Today, he shared something deeply personal and totally non-political.
I lost a very dear friend last week. Once one passes the signpost of 70 years, the obituaries often write about someone you know or knew. But this friend was special. His leaving was as difficult a loss as I have ever experienced.
There wasn’t one moment when our friendship was in doubt. Caleb was always there without question, much like a one’s child or brother. He was 15, a very old age for a dog that was sizable, and Caleb was a big dog. At the risk of sounding morose or self-indulgent, I request a few minutes of your time to tell you about Caleb.
I’ve always believed that it’s important for children to have a dog. The children learn from the dog and the dog is there to learn tolerance and devotion from the children. We had just put down our dog when I suggested to my youngest daughter that we go to the pound “just to look around.” My wife’s immediate response was “don’t you dare get another dog.” “Of course not’” I said. “We’ll just look.” And off we went.
Visiting the pound is difficult at the very least. A lot of dogs, very few potential owners. Most of the dogs are puppies that will grow into large dogs, but most never get that far. There are very few small dogs. We walked up and down the cement row looking at the puppies. My daughter and I did not say a word, but we knew that we were not going home without a dog. We just couldn’t. I started talking to one of the volunteers. She explained how few large dogs get adopted. I walked over to one cage where there was only one puppy. It was obvious by the size if the pup’s paws that this was going to be a large dog. The volunteer told me that the puppy had been at the pound the time limited to each dog and was going to be euthanized the next day. I looked at Sarah and she looked at me and we both said “you’re not going to hurt our dog.” Caleb was on the way home with us within a half an hour.
When we walked in the door with Caleb, my wife’s response was “I knew it.” As if on cue, Caleb walked over to my wife and started licking her toes. Caleb became family.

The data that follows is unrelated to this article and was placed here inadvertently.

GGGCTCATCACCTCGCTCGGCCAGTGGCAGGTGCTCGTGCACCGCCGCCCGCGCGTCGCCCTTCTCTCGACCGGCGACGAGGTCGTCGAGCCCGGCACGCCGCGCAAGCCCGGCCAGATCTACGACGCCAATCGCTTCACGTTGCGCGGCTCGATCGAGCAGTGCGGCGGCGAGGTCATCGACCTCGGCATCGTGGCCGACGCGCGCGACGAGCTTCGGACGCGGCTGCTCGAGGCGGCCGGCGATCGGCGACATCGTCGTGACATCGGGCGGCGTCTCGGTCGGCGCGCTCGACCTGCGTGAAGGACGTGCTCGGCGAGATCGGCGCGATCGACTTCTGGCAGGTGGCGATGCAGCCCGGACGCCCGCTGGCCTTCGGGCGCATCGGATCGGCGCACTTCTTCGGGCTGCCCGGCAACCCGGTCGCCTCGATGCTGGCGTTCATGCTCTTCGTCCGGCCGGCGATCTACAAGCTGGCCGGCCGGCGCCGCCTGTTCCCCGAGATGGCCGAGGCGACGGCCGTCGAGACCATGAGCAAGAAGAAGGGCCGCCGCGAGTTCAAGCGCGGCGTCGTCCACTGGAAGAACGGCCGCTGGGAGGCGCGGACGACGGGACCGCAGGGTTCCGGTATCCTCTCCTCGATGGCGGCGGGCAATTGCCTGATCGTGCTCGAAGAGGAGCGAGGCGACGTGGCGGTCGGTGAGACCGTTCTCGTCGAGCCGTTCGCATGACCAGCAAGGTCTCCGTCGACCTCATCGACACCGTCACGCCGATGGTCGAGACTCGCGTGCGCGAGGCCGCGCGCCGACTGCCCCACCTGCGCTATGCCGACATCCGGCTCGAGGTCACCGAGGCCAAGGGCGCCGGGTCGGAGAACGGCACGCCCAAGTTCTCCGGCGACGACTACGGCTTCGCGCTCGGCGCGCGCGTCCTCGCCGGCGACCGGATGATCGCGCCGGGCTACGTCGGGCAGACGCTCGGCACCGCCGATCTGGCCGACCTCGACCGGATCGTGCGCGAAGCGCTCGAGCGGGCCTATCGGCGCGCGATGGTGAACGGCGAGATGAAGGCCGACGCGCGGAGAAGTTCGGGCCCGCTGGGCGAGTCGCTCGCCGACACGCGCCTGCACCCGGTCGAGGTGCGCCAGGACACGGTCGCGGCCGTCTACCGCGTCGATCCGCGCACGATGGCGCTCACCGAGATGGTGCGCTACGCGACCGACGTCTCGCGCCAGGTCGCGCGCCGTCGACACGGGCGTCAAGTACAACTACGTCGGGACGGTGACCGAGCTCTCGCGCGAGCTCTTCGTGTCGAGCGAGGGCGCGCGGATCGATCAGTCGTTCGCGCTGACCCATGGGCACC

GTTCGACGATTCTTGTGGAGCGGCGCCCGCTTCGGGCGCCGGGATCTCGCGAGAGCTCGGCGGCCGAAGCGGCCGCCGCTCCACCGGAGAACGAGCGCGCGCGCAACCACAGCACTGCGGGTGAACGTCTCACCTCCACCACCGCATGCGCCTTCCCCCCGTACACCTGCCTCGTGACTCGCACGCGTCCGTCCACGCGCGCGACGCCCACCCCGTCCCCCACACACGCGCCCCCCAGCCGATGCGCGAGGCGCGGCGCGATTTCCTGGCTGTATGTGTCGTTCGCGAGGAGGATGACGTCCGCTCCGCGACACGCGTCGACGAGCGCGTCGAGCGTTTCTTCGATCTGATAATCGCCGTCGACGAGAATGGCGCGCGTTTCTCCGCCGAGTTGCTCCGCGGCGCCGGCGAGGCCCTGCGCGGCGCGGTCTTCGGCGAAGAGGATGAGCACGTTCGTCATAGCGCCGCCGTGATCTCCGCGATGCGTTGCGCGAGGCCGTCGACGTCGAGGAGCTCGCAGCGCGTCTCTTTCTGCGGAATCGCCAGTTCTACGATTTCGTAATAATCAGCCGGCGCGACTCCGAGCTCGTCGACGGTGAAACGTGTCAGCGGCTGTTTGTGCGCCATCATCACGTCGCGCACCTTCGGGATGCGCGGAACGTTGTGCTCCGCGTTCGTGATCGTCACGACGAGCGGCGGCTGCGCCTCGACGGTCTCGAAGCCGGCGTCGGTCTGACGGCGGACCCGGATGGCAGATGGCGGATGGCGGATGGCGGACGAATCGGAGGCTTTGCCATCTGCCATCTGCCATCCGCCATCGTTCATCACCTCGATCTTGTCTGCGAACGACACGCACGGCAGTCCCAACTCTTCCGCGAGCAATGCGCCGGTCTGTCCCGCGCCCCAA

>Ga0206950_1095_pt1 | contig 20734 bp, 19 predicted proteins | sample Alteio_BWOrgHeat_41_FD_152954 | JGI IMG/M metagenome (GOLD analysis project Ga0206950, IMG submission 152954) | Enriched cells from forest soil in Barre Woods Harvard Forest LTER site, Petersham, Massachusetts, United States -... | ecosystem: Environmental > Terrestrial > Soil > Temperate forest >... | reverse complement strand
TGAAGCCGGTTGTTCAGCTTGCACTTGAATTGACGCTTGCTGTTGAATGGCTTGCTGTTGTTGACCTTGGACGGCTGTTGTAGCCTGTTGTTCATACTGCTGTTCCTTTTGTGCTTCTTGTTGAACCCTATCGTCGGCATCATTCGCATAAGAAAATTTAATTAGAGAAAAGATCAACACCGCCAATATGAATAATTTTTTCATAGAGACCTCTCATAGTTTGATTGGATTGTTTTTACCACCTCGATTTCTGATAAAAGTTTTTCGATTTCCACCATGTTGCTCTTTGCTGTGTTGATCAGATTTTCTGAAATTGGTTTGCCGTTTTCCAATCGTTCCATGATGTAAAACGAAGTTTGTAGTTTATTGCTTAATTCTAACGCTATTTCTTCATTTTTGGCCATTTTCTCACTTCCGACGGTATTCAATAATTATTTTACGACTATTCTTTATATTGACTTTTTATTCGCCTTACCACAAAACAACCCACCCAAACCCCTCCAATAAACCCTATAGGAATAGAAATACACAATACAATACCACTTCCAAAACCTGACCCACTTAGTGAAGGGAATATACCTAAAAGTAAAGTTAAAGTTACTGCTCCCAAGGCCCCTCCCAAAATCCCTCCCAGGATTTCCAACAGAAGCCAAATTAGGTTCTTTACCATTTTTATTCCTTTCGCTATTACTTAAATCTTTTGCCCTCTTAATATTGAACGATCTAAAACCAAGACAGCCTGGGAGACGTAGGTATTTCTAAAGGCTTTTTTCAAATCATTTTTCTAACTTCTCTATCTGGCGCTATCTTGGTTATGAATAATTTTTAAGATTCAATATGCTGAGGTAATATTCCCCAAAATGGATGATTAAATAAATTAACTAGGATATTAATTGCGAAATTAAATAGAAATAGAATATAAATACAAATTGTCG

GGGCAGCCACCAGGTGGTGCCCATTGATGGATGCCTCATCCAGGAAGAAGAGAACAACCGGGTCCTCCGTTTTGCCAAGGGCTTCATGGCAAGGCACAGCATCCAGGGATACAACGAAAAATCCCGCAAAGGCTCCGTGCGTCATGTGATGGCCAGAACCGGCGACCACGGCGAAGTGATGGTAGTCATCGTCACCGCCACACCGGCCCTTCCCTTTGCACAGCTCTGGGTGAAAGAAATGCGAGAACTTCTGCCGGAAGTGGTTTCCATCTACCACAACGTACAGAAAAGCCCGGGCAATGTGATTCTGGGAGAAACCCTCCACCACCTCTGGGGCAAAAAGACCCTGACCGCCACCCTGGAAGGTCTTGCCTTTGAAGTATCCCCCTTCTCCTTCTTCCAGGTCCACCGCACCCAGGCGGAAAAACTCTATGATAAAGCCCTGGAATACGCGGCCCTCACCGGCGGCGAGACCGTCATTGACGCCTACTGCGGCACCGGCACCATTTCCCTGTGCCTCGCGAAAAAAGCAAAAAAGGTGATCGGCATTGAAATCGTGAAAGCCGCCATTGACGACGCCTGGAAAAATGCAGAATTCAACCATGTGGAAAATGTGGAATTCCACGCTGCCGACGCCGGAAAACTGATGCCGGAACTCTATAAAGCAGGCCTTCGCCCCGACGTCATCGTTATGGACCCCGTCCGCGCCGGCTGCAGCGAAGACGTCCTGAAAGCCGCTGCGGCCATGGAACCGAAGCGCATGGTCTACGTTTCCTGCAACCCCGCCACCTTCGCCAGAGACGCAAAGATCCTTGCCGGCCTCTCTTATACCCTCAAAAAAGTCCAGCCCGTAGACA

He was almost 15 when we took him to our Vet. He had been having trouble getting up and occasionally was in pain. A few days ago, he couldn’t get up without our assistance and was hurting almost all the time. I called our Vet and made the appointment. When we got there, I knew what was coming. Knowing didn’t make it easier.
Caleb was the kind of dog you would call “sweet.” He never hurt anyone, but there was that sense that you did not harm his family. When we had a gathering at our house, I would suggest to the visitor to have Caleb sniff his (or her) hand. Caleb did the duty and then walked away as if to say “OK, come on in.”
The only time Caleb was threatening concerned a time when I started receiving death threats because of a rather benign letter that was printed in the newspaper. We would come home from work and there would be messages on my answering machine verbalizing their opinions of me and what I could do with my opinion. And then one day, a car parked in front of our house and a man opened the car door and started walking toward the front door. The look on his face told me he wasn’t coming to praise me for my literary ability. Without my speaking or motioning, Caleb was by my side. We have a screen door, reinforced with wrought-iron. There was a slight hesitation when the gentleman saw Caleb. (Caleb was a wolfhound weighting over 100 pounds.) Then I heard a low, guttural sound from Caleb that I had never heard before. The man slowed down, but did not stop. Caleb’s posture and the depth in his voice became more intense and spoke volumes. The man was back in the car and driving away within minutes. Caleb didn’t move until the car was out of sight.
With tears in my eyes, I say goodbye to my friend and thank you. I will miss you and your presence. You were not just a good dog, you were family. There is an emptiness in our household that cannot be replaced. While your leaving has been painful, your friendship gave me something I will always cherish.